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Orange Business Services U.S. Inc. Dismissal

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Released: July 2, 2014

Federal Communications Commission

Washington, D.C. 20554

July 2, 2014

DA 14-960

Mr. Matthew Botwin

CGP Solutions, LTD

225 Broadway ST., Suite 3400

New York, NY 10007

Call Sign: E140048

File No: SES-LIC-20140428-00312

Dear Mr. Botwin:

On April 28, 2014, Orange Business Services U.S. Inc. (Orange) filed the above-

captioned application for a VSAT network in the 14.0-14.5 GHz (Earth-to-space) and 11.7-12.2

GHz (space-to-Earth) frequency bands that consists of one fixed earth station in Clearwater, FL,

and 100 remote earth stations operating within the continental United States, which proposes to

communicate with the Galaxy 16 satellite at the 99° W.L. orbital location and with “ALSAT”

points of communication. Pursuant to Section 25.112(a)(2) of the Commission’s rules, 47 C.F.R.

§ 25.112(a)(2), we dismiss the application, without prejudice to refiling.1

Section 25.112(a) of the Commission’s rules, 47 C.F.R. § 25.112, requires the

Commission to return, as unacceptable for filing, any earth station application that is not

substantially complete, contains internal inconsistencies, or does not substantially comply with

the Commission’s rules. For the reasons stated below, Orange’s application is unacceptable and

subject to dismissal.

Orange lists in item E40 of the FCC Form 312 - Schedule B, for both the fixed earth

station and the remote terminals, 62.5 dBW as the total equivalent isotropically radiated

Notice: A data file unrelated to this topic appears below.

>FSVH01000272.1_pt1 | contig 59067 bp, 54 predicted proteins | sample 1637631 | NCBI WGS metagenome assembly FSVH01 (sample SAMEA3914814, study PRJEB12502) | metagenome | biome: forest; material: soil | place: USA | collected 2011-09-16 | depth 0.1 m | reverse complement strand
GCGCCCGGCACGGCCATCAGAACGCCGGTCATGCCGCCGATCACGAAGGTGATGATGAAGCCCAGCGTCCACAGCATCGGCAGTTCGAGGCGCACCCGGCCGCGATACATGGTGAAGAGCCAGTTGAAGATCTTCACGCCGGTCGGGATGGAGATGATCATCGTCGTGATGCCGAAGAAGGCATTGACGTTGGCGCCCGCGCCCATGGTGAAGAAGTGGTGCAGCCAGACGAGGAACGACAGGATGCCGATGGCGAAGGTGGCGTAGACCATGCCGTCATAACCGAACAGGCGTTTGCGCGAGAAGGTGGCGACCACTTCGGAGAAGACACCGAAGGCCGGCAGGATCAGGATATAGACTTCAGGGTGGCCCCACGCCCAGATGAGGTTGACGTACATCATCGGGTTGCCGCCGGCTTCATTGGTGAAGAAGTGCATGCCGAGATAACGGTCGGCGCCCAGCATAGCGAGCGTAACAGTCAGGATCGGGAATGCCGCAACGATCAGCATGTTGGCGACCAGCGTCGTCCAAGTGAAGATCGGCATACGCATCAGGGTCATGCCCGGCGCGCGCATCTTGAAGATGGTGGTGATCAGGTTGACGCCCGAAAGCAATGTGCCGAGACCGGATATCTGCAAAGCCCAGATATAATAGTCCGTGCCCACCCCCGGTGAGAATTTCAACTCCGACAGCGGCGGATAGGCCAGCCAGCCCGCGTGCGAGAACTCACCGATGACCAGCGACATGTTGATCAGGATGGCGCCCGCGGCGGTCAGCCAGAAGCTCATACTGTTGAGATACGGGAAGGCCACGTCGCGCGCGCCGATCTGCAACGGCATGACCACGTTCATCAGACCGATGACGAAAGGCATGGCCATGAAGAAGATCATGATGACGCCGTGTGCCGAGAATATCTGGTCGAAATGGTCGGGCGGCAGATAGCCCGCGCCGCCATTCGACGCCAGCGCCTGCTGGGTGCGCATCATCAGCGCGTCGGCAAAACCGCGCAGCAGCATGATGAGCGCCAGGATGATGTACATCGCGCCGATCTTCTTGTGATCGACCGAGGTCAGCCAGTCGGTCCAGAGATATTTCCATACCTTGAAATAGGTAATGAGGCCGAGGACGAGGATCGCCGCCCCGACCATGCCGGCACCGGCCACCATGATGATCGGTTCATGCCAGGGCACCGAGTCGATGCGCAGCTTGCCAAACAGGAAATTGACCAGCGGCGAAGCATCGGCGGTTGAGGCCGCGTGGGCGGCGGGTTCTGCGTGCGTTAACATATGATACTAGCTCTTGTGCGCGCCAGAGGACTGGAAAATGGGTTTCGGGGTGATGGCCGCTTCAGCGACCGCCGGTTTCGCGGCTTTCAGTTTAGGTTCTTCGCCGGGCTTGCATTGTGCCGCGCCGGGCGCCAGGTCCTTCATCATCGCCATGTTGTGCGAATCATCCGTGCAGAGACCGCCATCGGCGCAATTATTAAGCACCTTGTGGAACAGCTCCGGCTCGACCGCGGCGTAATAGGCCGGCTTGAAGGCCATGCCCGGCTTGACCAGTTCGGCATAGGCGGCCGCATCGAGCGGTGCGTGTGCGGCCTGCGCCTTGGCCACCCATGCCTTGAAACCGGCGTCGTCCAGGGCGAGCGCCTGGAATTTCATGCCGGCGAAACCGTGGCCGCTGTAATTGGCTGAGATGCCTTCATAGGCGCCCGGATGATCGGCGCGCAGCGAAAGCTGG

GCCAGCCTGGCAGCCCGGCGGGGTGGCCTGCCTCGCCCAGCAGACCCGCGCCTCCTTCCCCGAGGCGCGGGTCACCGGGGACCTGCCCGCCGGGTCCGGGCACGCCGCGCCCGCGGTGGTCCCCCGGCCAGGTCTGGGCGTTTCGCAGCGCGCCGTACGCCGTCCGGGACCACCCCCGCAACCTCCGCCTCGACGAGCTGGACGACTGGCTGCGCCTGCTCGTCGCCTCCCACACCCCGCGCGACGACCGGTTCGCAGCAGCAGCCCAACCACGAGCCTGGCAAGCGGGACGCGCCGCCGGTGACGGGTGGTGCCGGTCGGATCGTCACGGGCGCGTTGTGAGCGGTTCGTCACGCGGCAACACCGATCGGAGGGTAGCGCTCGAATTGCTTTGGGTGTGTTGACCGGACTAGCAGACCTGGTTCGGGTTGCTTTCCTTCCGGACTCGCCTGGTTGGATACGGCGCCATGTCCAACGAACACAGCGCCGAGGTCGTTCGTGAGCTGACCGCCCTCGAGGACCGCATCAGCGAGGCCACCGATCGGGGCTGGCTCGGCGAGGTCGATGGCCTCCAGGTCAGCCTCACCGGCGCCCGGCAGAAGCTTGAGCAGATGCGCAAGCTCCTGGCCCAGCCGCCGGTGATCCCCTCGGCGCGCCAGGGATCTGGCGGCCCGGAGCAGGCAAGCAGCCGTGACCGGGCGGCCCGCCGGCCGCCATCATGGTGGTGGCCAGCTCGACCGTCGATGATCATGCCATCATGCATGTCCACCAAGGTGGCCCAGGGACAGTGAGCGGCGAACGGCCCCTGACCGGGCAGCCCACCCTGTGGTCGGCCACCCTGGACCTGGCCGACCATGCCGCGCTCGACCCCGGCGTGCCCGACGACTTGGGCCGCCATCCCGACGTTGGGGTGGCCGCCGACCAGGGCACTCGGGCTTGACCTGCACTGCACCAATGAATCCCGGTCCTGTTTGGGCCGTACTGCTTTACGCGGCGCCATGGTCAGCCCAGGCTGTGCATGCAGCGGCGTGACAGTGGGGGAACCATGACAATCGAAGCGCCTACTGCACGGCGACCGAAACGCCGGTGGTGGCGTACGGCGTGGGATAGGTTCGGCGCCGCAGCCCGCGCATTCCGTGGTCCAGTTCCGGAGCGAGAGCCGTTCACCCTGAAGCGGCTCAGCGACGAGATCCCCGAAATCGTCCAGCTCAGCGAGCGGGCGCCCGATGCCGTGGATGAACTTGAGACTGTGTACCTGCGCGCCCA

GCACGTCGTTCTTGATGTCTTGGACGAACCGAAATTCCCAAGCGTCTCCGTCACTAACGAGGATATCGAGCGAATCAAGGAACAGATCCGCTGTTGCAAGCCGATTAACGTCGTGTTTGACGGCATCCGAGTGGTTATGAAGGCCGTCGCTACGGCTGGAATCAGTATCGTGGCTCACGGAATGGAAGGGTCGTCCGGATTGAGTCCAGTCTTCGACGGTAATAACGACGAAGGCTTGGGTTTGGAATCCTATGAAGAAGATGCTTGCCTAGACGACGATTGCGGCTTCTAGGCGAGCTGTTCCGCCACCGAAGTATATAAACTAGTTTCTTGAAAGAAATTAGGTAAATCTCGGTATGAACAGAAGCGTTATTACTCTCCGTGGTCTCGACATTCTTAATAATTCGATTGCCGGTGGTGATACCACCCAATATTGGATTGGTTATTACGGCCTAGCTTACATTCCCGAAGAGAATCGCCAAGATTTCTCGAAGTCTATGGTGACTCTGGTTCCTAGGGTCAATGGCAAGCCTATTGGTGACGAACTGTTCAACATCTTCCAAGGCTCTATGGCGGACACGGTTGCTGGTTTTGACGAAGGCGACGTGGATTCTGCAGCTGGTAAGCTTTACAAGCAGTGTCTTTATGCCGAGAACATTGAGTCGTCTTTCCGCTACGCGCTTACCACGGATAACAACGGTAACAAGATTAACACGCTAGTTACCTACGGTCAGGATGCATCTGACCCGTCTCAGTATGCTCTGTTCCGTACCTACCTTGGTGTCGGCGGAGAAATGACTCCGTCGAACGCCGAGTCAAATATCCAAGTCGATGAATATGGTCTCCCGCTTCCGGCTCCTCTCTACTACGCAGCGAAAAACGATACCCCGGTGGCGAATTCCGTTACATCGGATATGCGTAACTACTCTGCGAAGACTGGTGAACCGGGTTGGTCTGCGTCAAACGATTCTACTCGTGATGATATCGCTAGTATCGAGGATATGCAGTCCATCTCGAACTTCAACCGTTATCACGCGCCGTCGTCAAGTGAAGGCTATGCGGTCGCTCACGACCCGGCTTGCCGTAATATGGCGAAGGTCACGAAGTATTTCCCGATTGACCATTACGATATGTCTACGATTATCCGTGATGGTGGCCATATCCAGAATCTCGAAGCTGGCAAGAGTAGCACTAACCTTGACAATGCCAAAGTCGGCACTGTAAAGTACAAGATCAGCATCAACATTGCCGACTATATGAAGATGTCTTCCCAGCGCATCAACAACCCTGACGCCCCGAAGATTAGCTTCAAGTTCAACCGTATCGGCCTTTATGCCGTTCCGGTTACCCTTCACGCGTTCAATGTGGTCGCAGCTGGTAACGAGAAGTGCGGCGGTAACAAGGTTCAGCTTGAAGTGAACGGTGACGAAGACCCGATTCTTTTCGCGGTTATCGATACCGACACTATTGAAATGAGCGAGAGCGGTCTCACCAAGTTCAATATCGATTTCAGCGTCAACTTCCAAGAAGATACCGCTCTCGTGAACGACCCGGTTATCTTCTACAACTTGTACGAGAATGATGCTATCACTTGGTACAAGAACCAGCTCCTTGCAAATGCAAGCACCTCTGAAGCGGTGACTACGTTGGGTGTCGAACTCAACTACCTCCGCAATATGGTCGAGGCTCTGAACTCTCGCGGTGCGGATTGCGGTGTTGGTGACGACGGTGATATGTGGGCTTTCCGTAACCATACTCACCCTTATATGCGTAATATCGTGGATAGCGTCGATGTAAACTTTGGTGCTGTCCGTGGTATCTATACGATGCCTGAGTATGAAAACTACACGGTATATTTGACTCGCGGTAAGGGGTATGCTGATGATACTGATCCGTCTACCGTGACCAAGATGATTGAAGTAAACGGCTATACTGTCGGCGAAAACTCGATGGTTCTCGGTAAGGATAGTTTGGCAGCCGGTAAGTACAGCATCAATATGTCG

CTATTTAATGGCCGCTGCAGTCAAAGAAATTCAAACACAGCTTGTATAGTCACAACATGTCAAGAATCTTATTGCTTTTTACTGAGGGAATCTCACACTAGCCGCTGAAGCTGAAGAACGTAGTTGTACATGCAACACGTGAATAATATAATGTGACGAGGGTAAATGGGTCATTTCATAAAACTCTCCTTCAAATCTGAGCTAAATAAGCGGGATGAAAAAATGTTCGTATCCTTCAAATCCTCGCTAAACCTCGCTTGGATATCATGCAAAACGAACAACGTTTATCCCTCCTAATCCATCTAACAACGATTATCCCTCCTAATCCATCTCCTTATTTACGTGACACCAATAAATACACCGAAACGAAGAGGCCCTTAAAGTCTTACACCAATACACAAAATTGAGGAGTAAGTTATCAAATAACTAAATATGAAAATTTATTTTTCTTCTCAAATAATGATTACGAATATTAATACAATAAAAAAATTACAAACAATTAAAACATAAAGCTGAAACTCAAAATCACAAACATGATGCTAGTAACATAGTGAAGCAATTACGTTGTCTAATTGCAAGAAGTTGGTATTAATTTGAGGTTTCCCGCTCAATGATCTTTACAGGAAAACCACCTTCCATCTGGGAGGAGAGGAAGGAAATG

power (eirp) for all carriers; however, based on Orange’s responses of 40 Watts to item

E38 and of 45.9 dBi to the antenna transmit gain in item E42, the maximum Total Output

for all Carriers should be 61.9 dBW. Furthermore, Orange states in item E48, that the

maximum eirp per carrier for emission designator 36M0G7W is 68.9 dBW, which

exceeds our calculated maximum power level.

Orange indicates in item E17 of the FCC Form 312 - Schedule B that the 100 remote

terminals would be operated remotely, but neither identifies the remote control point

within the United States, nor states that it would maintain a point of contact within the

United States available 24 hours a day, 7 days a week, with the ability to shut off any

earth station within the VSAT network immediately upon notification of harmful


If Orange refiles an application identical to the one dismissed, with the exception of supplying the

missing information, it need not pay an application fee. See 47 C.F.R. § 1.1111(d).


Federal Communications Commission DA 14-960

interference, as required by Section 25.271(c)(5)of the Commission’s rules, 47 C.F.R

§ 25.271.

Orange states in item E56 of the FCC Form 312 - Schedule B that the earth station’s

azimuth angle western limit is 254.0 degrees; however, the FCC’s calculated azimuth

angle western limit shows 258.5 degrees.

Orange states in item E57 of the FCC Form 312 - Schedule B that the western limit of the

earth station’s elevation angle is 15.3 degrees, and that the eastern limit is 26.1 degrees;

however, the FCC’s calculated elevation angle western limit shows 12.8 degrees and

eastern limit shows 31.9 degrees.

Accordingly, pursuant to Section 0.261 of the Commission’s rules on delegated authority, 47

C.F.R. § 0.261, we dismiss the application of Orange Business Services U.S. Inc. without

prejudice to refiling.


Paul E. Blais

Chief, Systems Analysis Branch

Satellite Division

International Bureau


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